ICF Core Competencies 6: Listens Actively

active listening icf core competencies nancy kline Feb 05, 2024

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Active listening is a key component of impactful coaching conversations. During active listening, the listener is fully engaged, entirely present, and wholly focused on the person they are in conversation with.

They set aside their own thoughts, assumptions, and inner dialogues to tune into what is being communicated—both the spoken words and the unspoken. The purpose is not to offer advice, direction, or personal anecdotes but to facilitate new thinking and insights for the thinker.

This isn’t always easy for coaches and can take practice, once learned it is a powerful tool for a coaching toolbox and can be used in coaching “sessions’ but also in everyday impactful conversations.

Active listening leads to deeper insights and more meaningful communication; it lies at the heart of powerful coaching conversations. The coach as a facilitator, creates a powerful space for new thinking and awareness—for growth and forward momentum.

In essence, it's about listening to facilitate the thinker's thinking.

As author Nancy Kline states, "The quality of your attention determines the quality of other people's thinking."

We can spend our lives never being fully listened to. Offering someone a space like this can feel different for them, unfamiliar. Remembering competency 3 it is worthwhile explaining what a coaching conversation is to someone before starting.

Active listening may involve reflections or summaries of what is being communicated. This not only aids the coach in gaining clarity and understanding but also helps the thinker with new learning and perspectives in the moment. For the coach, it's not about reciting everything verbatim (something I sometimes see in mentor coaching sessions), but more about capturing key words, sentences, observations, or thought-provoking questions.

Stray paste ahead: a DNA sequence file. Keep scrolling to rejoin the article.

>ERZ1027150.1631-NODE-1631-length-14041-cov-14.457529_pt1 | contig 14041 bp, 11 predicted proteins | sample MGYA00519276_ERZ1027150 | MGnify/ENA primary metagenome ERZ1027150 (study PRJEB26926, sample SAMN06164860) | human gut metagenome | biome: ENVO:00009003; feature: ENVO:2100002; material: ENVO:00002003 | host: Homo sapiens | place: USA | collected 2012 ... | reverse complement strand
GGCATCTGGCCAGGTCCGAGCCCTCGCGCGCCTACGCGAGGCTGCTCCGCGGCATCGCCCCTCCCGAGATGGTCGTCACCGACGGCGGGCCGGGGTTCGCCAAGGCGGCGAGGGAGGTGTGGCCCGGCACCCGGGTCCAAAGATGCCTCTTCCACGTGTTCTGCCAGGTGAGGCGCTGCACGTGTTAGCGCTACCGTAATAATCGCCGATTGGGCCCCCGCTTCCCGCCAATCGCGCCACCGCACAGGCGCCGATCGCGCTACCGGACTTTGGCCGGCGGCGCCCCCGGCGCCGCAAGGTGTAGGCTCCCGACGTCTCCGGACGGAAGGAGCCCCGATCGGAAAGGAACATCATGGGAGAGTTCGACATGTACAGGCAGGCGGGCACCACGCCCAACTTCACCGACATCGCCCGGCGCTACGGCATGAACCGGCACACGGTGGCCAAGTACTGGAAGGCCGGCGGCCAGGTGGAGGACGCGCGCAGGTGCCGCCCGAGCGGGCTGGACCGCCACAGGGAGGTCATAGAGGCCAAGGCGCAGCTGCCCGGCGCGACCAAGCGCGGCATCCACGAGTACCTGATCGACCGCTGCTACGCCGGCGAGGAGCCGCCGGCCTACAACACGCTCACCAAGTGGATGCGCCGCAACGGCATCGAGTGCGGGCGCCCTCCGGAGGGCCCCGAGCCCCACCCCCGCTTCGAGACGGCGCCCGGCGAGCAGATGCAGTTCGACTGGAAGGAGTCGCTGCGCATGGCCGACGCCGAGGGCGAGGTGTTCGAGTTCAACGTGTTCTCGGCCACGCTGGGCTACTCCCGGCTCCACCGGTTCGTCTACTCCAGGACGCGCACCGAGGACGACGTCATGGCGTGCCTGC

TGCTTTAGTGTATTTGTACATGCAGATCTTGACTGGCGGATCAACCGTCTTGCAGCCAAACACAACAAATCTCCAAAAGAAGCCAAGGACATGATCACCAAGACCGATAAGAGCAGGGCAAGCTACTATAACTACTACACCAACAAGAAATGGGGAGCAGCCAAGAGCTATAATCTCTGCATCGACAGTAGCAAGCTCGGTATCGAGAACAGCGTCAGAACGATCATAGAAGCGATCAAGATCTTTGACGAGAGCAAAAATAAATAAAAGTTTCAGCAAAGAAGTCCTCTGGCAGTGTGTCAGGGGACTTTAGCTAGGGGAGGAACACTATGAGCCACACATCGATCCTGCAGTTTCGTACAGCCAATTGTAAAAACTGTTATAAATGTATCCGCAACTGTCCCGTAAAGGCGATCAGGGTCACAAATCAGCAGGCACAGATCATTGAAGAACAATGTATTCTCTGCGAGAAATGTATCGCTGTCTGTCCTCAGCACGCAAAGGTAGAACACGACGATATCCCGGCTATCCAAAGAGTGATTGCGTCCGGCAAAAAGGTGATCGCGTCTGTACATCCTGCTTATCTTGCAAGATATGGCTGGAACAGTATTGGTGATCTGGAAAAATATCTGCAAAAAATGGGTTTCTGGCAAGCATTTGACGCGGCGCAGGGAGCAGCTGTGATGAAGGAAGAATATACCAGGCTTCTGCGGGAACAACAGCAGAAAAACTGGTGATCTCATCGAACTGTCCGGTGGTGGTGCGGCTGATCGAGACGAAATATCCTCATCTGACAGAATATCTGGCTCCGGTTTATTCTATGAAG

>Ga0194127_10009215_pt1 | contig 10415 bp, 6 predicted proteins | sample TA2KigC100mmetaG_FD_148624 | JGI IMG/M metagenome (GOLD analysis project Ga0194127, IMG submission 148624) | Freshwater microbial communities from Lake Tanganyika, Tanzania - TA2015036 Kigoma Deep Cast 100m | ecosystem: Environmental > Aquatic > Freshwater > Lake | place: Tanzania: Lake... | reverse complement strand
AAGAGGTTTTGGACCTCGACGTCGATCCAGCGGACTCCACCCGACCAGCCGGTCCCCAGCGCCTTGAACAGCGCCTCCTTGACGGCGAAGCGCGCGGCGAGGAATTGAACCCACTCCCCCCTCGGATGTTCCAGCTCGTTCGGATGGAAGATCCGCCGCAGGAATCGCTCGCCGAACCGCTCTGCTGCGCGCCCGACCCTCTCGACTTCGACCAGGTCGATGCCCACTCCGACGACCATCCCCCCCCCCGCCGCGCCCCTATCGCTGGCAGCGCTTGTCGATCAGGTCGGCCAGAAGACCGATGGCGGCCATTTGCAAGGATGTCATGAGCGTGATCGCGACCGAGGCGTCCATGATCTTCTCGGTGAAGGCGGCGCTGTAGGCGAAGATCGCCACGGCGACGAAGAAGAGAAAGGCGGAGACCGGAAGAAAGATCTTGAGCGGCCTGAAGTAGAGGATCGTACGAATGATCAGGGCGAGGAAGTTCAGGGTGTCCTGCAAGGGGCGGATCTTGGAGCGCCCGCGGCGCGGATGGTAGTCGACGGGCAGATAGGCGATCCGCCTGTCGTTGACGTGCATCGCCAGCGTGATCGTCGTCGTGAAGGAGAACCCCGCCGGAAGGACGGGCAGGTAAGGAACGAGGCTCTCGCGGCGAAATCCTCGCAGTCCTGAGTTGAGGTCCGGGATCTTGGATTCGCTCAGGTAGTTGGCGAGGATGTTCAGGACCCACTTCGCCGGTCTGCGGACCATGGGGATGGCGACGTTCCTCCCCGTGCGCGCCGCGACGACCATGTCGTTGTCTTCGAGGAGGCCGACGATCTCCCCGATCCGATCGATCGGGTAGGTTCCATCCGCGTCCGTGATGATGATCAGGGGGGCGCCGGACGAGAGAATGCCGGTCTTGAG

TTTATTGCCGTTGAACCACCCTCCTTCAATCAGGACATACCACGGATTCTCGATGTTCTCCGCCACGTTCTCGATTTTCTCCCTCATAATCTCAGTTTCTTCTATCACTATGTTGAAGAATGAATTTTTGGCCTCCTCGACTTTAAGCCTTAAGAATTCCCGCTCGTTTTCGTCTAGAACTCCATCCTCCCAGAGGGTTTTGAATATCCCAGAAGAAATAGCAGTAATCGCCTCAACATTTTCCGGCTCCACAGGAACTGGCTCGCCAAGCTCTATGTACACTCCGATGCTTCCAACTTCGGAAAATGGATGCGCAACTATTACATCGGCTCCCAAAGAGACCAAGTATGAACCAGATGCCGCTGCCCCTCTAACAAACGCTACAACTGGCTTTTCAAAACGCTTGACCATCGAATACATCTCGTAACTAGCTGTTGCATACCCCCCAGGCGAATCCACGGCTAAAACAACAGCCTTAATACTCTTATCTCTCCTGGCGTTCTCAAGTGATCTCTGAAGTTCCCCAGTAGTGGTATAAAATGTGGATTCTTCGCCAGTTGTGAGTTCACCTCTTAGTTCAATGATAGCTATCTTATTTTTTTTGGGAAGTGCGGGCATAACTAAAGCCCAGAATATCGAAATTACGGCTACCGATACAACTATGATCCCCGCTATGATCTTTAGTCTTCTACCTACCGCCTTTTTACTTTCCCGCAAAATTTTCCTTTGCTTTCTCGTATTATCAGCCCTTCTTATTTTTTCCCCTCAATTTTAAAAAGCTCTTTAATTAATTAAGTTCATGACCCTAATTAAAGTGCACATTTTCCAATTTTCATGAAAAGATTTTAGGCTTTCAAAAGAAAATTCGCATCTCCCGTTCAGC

Through active listening, coaches can notice subtleties and areas where things might be left unsaid. Coaches can remain curious, asking questions like, "I hear what you're saying, is there anything you're not saying?"

Through active listening coaches can remain curious to emotions, shifts in energy, non-verbal cues, and other behaviours.

Coach: "I notice a shift in your energy as you talk about this?"

Remember, active listening extends beyond words; it encompasses everything happening in the coaching space.

Following the ICF competencies means that the coach will have already discussed what the thinker wants to get from the conversation.  This is setting the agenda of what you are doing together (comp 3).  Active listening is not about the coach filling in blanks for themselves but for the coach to support the thinker to reach that identified outcome.

As coaches work with thinkers or coaching partners over a series of sessions, they can notice trends. Through active listening, coaches can identify recurring themes and patterns to explore in collaboration with the thinker.

Active listening is a key competency in effective coaching.

It supports thinkers to discover their own solutions, gain fresh perspectives and create connections.

By actively listening coaches create a transformative space where thinkers experience growth and meaningful outcomes are achieved.